Monica Wilkes (Christine Hargreaves) is a nervous mess, concerned her husband no longer loves her and driven to distraction by the weirdness the garden exudes. Although she has witnessed nothing in particular to distress her so, she senses it is somehow unnatural. She suffers from headaches and depression, and her only comfort is her pet dog, Mina, an obvious child surrogate whom she obsessively sketches and paints. (If the story was told from Monica’s point of view, it might be rather like Charlotte Perkins Gilman’s ‘The Yellow Wallpaper’ (1892).)
This potential middle-class love triangle comes to the fore when Dr Chambers (Desmond Jordan) is brought in to consult on Monica’s ‘nerves’. (He is a private specialist, rather than an NHS doctor, which is significant to the class politics of the story: there are clear social hierarchies, including ones around education, the amateur and the professional.) Chambers bluntly asks Wilkes whether the source of Monica’s anxiety could be that he is having an affair with another woman.
But something else entirely is going on. Something rather queer.
There is a tradition of sf/horror stories about sentient plants, from HG Wells’s ‘The Flowering of the Strange Orchid’ (1894) to John Wyndham’s The Day of the Triffids (1951) to The Thing (from another World) (Nyby 1951) to Scott Smith’s The Ruins (2006). Many of these stories are obsessed with reproduction, especially Don Siegel’s version of Invasion of the Body Snatchers (1956), in which the peculiarities of human sexual reproduction are mapped onto a post-war world world being transformed by commodity production. In ‘Come Buttercup, Come Daisy, Come…’, though, the plants are partly about masturbation and all about homosexual desire.
Wilkes comforts Monica with transparent – to us – lies. He is oblivious to Anne, even as he seeks her collusion in his secretive schemes; in a quite agonising scene, his efforts to make up for snapping at her lead to an intimate conversation, during which he is completely unaware of quite how likely she might be to misinterpret his sudden attention (Rowlands excels, as always, at combining self-deprecation, class aspiration, timidity and repressed desire). He has been engaged in a secretive correspondence with Pringle, a man whom no one has met and who regularly sends him odd packages. Wilkes takes special pleasure in the plant he calls Nobby. He thrusts his hands deep into Nobby’s leaves to administer a ‘morning tickle’, during which he calls the plant what sounds like ‘a little old plonker’ and then unquestionably a ‘great big silly old faggot’. And when he plunges a syringe full of his special formula into Nobby’s roots to make his favourite even bigger, the framing of the shot makes it look as if Wilkes is fumbling with his penis. Elsewhere, he describes himself to Anne as ‘the biggest cockle-eater in the business’.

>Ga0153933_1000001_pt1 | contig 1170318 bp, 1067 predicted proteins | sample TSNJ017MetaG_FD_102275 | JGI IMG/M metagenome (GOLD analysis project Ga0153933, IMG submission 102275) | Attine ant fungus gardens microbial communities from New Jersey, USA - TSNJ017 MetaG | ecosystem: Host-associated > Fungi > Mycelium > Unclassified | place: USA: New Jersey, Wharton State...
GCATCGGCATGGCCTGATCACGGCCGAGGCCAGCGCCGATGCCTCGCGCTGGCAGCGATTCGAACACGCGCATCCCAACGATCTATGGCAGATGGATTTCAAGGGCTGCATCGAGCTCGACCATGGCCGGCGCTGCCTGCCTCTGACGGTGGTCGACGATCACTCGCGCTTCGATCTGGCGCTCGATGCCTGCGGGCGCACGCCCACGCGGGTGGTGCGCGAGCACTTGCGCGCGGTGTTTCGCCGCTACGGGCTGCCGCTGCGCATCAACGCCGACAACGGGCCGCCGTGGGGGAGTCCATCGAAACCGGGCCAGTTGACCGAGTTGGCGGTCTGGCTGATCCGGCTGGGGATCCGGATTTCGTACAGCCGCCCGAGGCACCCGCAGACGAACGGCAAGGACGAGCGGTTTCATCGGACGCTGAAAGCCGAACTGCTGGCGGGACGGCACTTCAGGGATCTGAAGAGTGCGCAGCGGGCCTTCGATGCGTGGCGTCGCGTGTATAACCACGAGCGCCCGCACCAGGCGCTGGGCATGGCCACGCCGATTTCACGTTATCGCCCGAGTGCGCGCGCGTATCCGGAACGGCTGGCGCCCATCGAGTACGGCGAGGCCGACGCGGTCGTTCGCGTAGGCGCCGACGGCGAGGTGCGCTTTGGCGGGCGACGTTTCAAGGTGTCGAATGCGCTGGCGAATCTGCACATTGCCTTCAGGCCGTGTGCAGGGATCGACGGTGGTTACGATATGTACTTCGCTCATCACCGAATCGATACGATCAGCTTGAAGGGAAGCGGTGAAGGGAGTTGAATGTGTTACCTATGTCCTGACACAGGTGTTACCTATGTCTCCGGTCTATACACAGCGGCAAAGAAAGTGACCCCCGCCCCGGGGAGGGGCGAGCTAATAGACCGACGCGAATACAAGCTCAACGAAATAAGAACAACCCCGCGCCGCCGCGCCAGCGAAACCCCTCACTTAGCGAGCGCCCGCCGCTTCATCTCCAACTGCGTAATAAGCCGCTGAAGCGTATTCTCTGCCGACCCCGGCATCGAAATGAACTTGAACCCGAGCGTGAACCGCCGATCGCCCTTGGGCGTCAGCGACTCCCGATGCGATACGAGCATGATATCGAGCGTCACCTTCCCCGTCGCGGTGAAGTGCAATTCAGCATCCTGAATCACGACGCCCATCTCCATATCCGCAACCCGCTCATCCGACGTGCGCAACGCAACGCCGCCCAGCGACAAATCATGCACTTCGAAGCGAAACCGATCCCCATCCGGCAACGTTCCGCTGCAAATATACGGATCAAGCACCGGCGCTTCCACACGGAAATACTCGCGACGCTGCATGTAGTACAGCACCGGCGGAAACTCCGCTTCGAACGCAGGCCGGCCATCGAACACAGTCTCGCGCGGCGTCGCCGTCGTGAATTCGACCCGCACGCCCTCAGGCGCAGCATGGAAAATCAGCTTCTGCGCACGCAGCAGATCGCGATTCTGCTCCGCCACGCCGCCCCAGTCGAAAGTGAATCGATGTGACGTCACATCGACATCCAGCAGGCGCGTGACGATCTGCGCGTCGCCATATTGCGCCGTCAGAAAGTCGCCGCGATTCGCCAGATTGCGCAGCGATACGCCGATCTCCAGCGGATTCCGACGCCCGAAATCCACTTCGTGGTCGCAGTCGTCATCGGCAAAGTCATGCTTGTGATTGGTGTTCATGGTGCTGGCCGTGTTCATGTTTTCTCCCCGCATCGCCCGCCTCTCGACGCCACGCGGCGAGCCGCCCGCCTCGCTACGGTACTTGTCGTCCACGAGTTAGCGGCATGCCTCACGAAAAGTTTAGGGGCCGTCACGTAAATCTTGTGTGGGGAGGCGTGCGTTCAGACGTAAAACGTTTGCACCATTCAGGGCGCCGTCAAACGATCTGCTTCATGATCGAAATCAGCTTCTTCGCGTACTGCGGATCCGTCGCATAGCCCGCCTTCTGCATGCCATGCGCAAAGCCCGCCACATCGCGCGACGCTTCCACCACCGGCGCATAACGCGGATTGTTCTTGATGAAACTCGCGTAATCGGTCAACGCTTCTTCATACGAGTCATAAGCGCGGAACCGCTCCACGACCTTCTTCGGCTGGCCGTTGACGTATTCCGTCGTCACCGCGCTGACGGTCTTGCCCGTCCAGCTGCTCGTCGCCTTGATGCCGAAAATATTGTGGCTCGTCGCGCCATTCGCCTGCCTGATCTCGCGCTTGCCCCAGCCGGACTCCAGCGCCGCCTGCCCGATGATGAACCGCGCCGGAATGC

And Nobby is a jealous lover. He devours Mina, and then barks like the dog so as to lure Monica to her death; and then when Anne turns up, laden with cockles for Wilkes…
The script was originally commissioned as a seventy-five minute drama; cutting it down to sixty-minutes (even then, it overruns by a minute), might be why the end seems a little rushed, fizzles a little. On the one hand, there is no revelation that Pringle is really an intelligent plant, which is probably a good thing; but there is certainly left open the unexplored possibility that Nobby or the other plants are telepathically controlling Wilkes and others…
Other things to watch out for
— Patsy Rowland’s reverse acting when the plant wraps its tendrils around her neck
— The quite astonishing line after Wilkes tears a plastic flower off one his customer’s bosoms: You can’t go out for a pair of kippers nowadays without getting raped.
— The expression on Patsy Rowland’s face when she walks out of the shop just in time to hear that line being delivered.
— And Norman. Watch out for Norman. He is the pharmacist. He is also Eric Thompson, Emma’s dad and, far more significantly for world culture, the narrator of the English-language dub of The Magic Roundabout (1965–77).
Previous episode, ‘Time in Advance’
Next episode, ‘Sucker Bait‘
Out of the Unknown DVD boxset. BFI, 2014.
I probably never would have become America’s leading fire-eater if Flamo the Great hadn’t happened to explode that night in front of Krinko’s Great Combined Carnival Sideshows. (London: Hamish Hamilton, 1951, p.1)
I did not dare read on.